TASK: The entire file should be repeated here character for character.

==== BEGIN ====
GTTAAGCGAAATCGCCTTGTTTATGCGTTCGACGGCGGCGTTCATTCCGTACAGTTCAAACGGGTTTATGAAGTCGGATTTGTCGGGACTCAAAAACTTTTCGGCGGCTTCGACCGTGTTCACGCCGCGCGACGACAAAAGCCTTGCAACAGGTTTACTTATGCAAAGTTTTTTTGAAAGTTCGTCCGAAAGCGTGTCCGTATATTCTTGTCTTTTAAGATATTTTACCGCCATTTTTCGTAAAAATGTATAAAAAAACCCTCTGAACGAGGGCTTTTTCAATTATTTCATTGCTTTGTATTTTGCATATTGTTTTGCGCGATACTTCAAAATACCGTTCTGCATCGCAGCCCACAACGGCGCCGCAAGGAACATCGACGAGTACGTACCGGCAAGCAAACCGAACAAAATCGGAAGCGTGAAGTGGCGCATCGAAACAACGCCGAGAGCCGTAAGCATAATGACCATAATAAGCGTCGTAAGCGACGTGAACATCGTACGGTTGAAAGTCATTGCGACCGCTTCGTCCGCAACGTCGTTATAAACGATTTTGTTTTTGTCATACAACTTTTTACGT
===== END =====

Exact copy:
GTTAAGCGAAATCGCCTTGTTTATGCGTTCGACGGCGGCGTTCATTCCGTACAGTTCAAACGGGTTTATGAAGTCGGATTTGTCGGGACTCAAAAACTTTTCGGCGGCTTCGACCGTGTTCACGCCGCGCGACGACAAAAGCCTTGCAACAGGTTTACTTATGCAAAGTTTTTTTGAAAGTTCGTCCGAAAGCGTGTCCGTATATTCTTGTCTTTTAAGATATTTTACCGCCATTTTTCGTAAAAATGTATAAAAAAACCCTCTGAACGAGGGCTTTTTCAATTATTTCATTGCTTTGTATTTTGCATATTGTTTTGCGCGATACTTCAAAATACCGTTCTGCATCGCAGCCCACAACGGCGCCGCAAGGAACATCGACGAGTACGTACCGGCAAGCAAACCGAACAAAATCGGAAGCGTGAAGTGGCGCATCGAAACAACGCCGAGAGCCGTAAGCATAATGACCATAATAAGCGTCGTAAGCGACGTGAACATCGTACGGTTGAAAGTCATTGCGACCGCTTCGTCCGCAACGTCGTTATAAACGATTTTGTTTTTGTCATACAACTTTTTACGT